Two New Zealanders have been awarded the French Legion of Honour for their services during World War II.
Donald Ivey from Timaru and Christchurch-born Frank Hill, received the honour from French ambassador Florence Jeanblanc-Risler at the Christchurch Memorial RSA tonight.
A Flying Officer, Mr Ivey enlisted in the Royal Air Force in 1941, after training in Canada he arrived in the UK in December 1943.
He flew missions as part of the Second Tactical Air Force during D-Day, supporting the invasion of Normandy.
"D-Day was my 22 or 23rd birthday it was a hell of a celebration flying around, that's what I loved to do."
"It's 70 years since I got back from the war, to finally get recognised is an honour."
Mr Ivey said he flew 65 missions behind enemy lines, but many were lucky to make 30.
His love of aviation has never stopped, Mr Ivey last flew when he was 86, and is the patron of the Ashburton Aviation Museum.
Frank Hill, 92, also received the Legion of Honour, he enlisted in the Army Territorial Force in April 1942.
"I joined for the adventure, most people would say they joined for patriotism but for me it was all about getting out and seeing the world.
"They transferred me to the navy and never taught me to swim, I suppose there was no point, the waters over there were so cold you wouldn't last long."
Mr Hill said it was an absolute honour to receive the French Legion.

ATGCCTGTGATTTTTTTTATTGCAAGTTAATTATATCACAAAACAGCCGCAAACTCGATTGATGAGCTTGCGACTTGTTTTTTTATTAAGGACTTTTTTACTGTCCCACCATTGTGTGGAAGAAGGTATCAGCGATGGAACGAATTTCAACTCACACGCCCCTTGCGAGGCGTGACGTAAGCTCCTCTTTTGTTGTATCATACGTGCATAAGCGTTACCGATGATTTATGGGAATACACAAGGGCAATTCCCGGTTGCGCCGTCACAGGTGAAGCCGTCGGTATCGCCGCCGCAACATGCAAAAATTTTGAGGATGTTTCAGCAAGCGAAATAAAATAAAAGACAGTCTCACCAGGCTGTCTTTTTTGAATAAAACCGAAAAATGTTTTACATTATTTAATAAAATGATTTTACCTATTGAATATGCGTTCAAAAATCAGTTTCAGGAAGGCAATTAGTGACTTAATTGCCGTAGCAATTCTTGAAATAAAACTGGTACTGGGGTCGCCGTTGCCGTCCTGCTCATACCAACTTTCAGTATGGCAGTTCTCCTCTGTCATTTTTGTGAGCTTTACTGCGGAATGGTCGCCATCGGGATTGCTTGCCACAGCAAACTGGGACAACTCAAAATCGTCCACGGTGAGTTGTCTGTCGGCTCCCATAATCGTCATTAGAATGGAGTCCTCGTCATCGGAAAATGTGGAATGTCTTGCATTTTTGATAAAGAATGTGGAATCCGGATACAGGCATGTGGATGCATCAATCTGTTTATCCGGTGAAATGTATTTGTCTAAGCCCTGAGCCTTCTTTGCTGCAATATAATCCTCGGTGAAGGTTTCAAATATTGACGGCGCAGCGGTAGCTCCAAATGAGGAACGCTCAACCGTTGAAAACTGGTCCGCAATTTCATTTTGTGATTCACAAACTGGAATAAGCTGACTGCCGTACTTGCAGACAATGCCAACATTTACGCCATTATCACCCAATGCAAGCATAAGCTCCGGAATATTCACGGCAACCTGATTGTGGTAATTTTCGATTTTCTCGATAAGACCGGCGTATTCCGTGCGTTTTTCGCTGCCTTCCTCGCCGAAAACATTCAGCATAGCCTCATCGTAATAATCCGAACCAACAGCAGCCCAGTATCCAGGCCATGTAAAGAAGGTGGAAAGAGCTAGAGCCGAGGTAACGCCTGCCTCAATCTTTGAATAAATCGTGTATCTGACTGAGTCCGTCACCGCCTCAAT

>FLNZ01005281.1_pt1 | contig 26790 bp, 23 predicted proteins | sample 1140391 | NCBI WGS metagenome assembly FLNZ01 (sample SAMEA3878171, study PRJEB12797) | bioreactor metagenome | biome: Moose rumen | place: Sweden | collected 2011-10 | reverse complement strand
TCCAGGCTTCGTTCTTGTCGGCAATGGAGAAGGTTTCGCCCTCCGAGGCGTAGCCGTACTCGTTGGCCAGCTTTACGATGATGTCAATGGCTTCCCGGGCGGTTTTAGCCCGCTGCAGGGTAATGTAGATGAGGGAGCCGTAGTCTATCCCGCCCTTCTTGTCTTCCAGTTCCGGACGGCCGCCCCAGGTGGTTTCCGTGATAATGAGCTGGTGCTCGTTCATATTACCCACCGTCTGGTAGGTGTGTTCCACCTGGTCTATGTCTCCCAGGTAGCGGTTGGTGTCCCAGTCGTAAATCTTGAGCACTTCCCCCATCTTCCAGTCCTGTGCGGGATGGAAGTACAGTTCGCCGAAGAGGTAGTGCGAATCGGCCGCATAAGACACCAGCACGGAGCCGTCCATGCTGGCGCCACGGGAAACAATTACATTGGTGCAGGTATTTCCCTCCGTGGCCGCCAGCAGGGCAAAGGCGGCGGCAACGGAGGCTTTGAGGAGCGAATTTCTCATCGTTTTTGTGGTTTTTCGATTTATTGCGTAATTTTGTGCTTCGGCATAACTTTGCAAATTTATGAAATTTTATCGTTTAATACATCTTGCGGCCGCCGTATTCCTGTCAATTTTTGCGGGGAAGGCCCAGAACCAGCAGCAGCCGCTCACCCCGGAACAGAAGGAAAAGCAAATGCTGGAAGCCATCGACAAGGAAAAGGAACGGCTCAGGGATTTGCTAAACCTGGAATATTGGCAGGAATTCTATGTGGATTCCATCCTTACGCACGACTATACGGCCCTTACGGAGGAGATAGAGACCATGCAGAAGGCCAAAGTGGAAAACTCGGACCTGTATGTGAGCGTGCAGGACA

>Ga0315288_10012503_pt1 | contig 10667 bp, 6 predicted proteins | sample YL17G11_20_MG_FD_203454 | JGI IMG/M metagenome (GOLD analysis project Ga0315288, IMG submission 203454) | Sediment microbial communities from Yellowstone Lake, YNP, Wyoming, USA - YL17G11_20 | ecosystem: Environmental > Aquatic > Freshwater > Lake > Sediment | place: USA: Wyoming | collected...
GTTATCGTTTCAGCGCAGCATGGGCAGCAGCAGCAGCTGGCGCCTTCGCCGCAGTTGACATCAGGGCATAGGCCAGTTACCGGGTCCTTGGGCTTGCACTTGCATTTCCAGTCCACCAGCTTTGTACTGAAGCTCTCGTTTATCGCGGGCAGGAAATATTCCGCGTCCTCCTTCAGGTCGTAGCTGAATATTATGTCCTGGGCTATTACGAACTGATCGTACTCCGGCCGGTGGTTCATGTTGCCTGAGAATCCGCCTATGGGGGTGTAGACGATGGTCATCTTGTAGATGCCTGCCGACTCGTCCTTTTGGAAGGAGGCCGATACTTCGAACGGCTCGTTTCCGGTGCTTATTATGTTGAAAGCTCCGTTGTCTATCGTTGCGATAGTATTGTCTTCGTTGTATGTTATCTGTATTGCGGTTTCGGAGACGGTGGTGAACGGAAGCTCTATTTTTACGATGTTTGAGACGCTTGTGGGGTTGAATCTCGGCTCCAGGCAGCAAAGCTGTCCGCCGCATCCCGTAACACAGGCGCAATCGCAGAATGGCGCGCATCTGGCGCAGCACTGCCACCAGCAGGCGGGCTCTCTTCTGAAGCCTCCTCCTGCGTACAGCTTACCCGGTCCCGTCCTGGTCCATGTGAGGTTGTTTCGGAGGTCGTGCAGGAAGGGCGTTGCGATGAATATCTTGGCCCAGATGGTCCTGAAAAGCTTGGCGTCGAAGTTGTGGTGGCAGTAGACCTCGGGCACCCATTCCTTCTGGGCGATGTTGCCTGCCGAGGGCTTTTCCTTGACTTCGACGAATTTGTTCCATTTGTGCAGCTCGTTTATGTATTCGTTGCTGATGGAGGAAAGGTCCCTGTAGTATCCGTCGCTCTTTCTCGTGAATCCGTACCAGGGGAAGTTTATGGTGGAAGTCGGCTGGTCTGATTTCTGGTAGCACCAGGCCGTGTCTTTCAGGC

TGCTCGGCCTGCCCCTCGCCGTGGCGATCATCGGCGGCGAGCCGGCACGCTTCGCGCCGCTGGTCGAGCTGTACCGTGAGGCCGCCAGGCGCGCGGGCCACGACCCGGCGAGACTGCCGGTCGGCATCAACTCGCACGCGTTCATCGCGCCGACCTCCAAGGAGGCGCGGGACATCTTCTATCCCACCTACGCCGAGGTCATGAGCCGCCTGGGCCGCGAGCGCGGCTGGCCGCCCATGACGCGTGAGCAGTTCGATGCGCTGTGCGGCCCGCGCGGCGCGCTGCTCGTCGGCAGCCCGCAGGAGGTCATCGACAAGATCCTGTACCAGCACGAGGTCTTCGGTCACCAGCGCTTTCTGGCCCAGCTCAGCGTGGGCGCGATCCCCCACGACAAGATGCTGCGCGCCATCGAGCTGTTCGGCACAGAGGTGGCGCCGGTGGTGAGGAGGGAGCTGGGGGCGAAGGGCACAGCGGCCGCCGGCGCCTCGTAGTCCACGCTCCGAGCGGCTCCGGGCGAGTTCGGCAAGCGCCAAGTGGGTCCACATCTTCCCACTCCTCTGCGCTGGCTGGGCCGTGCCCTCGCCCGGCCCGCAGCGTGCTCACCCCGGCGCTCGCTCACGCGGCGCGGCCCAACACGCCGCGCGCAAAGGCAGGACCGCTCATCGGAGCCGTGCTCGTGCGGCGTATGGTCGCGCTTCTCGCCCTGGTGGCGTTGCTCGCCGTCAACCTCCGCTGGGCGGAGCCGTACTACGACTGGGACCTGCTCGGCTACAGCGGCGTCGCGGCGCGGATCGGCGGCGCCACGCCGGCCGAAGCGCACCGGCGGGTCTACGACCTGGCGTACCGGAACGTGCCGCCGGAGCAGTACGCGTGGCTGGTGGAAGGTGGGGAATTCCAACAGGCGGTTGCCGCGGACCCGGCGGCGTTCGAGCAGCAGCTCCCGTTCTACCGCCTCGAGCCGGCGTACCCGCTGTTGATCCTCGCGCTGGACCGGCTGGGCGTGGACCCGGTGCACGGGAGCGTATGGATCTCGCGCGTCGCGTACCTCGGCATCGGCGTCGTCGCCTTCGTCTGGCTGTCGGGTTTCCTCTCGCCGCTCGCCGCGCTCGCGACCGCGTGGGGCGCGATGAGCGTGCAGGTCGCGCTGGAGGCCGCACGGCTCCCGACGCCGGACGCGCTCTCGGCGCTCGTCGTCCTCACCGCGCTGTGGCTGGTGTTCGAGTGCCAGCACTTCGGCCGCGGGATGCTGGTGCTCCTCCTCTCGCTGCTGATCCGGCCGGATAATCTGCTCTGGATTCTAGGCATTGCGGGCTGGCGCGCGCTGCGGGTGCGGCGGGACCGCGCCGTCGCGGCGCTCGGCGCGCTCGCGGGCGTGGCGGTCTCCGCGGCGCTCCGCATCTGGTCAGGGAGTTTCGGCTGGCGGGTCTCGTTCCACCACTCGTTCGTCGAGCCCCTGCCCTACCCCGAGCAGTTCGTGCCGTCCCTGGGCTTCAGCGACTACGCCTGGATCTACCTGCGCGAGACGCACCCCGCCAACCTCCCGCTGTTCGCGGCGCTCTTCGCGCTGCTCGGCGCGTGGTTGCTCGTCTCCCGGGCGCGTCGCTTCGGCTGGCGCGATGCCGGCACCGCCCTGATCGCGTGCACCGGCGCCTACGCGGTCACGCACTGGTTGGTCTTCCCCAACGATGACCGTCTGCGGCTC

"I actually cannot believe it, I don't understand why they are giving it to me I just did as I was told."
He said he is going to display the medal in his New Brighton home so when people come to visit him, it is the first thing they see.
The pair join 12 other New Zealanders who hold the Legion of Honour, which was founded by Napoleon Bonaparte in 1802.
French Ambassador Florence Jeanblanc-Risler said the medals recognised their courage and unfailing commitment throughout their military service.
"The honours are part of an initiative introduced for the 70th anniversary of the Battle of Normandy to recognise veterans who fought in the Second World War."
Mrs Jeanblanc-Risler said about 12 more New Zealand World War II veterans were in line for the honour.
"Tracking people down and getting the paper work done in France takes a while, but we do need to speed the process up, next week I was supposed to be presenting the honour to two men in Auckland but unfortunately one of the men died last week."